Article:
Yes – is the simple way to put it. But, that is not the right question to ask. What is more important is – What is the impact of calories on my body?
A calorie is a unit of energy, essential for human body and health. Our body needs calories to survive, and without energy our cells would die. The key is taking in consuming the right amount of calories and from the right sources. Each one of us requires a different amount of energy per day depending on our age, size, gender, activity level and goal.
All foods have a set of calories from the 3 main components:
• 1 gram of carbohydrates = 4 calories
• 1 gram of protein = 4 calories
• 1 gram of fat = 9 calories
This is why it matters where your calories come from. Although 500 calories from chips, crips or chocolate (mostly from fat / carbohydrates) and 500 calories delivered from vegetables, fruits and legumes (little healthy fat, carbohydrates / protein) are always going to be the same amount of 500 calories.
The difference here is WHERE the calories come from and WHAT nutritional value they have to offer you. Junk food calories are called = ‘Empty calories’, these are foods high in energy but very low in nutritional value.
Soft Drink vs. Broccoli
Let’s imagine – that we consume 750 calories from soft drink and 750 calories of broccoli. Once the calories enter our body the soft drink is 100% sugar containing around 186 grams (46 teaspoons) of sugar per the 750 calories amount. This type of sugar is very quickly absorbed due to the drink not offering any fiber based sugars (glucose/ fructose). Glucose then spikes up your blood sugar, which increases storage of belly (and general) fat, increases inflammation, raises blood pressure, lowers testosterone in men, and contributes to infertility in women.
So yes, we would personally chose the broccoli!
Looking at the 750 calories from broccoli (thats around 21cups), these calories are made up mainly from carbohydrates and contain 67 grams of fiber. This is around 23% protein, 9% fat, and 68% carbohydrate. First of all, you’d never be able to eat 21 cups of broccoli in one go, because it simply wouldn’t fit into your belly. Either way a very few of the calories would actually get absorbed, and if they did they would get absorbed slowly as opposed to those from the soft drink – no blood sugar or insulin spike, and no storage of accessed fat.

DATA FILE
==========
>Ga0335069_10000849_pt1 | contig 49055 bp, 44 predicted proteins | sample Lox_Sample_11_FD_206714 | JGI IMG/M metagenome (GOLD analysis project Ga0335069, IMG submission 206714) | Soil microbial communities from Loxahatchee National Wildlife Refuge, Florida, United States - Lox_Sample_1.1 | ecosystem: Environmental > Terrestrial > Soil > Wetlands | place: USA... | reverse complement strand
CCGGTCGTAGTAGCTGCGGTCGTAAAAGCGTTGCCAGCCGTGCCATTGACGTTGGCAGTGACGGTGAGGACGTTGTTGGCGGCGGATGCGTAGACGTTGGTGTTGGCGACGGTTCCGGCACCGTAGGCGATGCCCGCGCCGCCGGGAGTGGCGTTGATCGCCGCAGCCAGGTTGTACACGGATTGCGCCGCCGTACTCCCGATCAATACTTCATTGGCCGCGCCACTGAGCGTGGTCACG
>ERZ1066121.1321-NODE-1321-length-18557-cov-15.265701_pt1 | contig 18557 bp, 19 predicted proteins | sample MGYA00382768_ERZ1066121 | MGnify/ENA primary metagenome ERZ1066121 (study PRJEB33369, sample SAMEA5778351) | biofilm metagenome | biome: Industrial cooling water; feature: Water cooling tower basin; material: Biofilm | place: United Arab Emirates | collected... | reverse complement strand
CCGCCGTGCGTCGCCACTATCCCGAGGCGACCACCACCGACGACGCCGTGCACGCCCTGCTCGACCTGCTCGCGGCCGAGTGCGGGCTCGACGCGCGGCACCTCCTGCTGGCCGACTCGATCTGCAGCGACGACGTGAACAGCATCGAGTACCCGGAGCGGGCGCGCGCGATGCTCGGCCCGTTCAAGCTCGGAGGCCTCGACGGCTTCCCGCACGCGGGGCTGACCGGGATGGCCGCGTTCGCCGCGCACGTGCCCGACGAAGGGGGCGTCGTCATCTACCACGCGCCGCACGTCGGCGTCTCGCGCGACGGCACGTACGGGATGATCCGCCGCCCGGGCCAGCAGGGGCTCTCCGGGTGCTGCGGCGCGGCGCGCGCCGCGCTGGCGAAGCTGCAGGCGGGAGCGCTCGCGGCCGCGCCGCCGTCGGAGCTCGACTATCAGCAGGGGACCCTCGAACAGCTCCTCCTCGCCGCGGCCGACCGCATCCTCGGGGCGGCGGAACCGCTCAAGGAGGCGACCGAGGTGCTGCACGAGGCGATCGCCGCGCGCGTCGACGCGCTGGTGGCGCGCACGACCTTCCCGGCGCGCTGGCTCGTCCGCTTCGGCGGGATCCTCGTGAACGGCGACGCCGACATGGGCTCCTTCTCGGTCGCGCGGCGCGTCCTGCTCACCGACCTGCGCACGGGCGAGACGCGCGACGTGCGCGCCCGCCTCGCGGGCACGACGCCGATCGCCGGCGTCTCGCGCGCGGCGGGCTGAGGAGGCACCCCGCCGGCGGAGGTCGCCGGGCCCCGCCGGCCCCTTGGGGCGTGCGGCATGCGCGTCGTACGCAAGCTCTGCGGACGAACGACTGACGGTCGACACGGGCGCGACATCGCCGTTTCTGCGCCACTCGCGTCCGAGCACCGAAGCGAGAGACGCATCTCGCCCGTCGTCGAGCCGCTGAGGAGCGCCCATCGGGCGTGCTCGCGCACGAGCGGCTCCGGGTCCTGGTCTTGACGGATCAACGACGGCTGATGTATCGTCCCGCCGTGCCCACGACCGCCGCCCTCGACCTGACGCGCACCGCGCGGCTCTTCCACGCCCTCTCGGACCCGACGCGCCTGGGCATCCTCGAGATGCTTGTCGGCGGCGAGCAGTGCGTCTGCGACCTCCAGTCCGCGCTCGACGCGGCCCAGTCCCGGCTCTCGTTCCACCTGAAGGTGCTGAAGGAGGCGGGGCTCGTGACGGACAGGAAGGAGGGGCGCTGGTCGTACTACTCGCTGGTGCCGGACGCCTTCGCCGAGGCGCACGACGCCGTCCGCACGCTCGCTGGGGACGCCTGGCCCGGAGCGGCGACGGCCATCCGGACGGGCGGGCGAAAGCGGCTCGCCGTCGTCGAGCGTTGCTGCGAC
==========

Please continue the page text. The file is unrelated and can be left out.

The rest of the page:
From this example we can see that all calories are not created nor digested equally. Some calories can be addictive, others healing, some can be stored as fat, while some can boost the metabolism.
So let’s not sugar coat it – rather than looking at calories, what you really want to focus on are nutritional values of food in order to improve your health and general wellbeing.
- Instead of counting your calories, try to include 1-2 vegetables with every meal, as well as some protein (lean meats, legumes).
- Decrease the grains and starches to a minimum, and try to eat mindfully.
- When you feel hungry, reach out for vegetables and protein as a snack.
We eat is just as important as when we eat – so we recommend to start the day with a good size – complex carbohydrates and protein filled breakfast with a little bit of healthy fat to keep you fuller for longer for a good day’s start (try almond butter and banana on toast, porridge oats with fruit and nuts, eggs with avocado, etc.). Having a high energetic dinner will not only be working your body overnight and give you an uncomfortable sleep but it more likely to be stored as fat as your body simply won’t be able to use this energy up while sleeping.
If we would consume the right number of calories we need each day, we will probably enjoy happy and healthy lives. If our calorie intake is either too low or too high, we will eventually experience some health problems.
Point to Remember
Not everyone needs the same amount of calories. A person’s calorie intake should depend on several factors:
- general health
- physical activity
- weight and height
- goal (weight / fat loss, weight gain)
You can watch a little video on ‘What is a calorie’ below: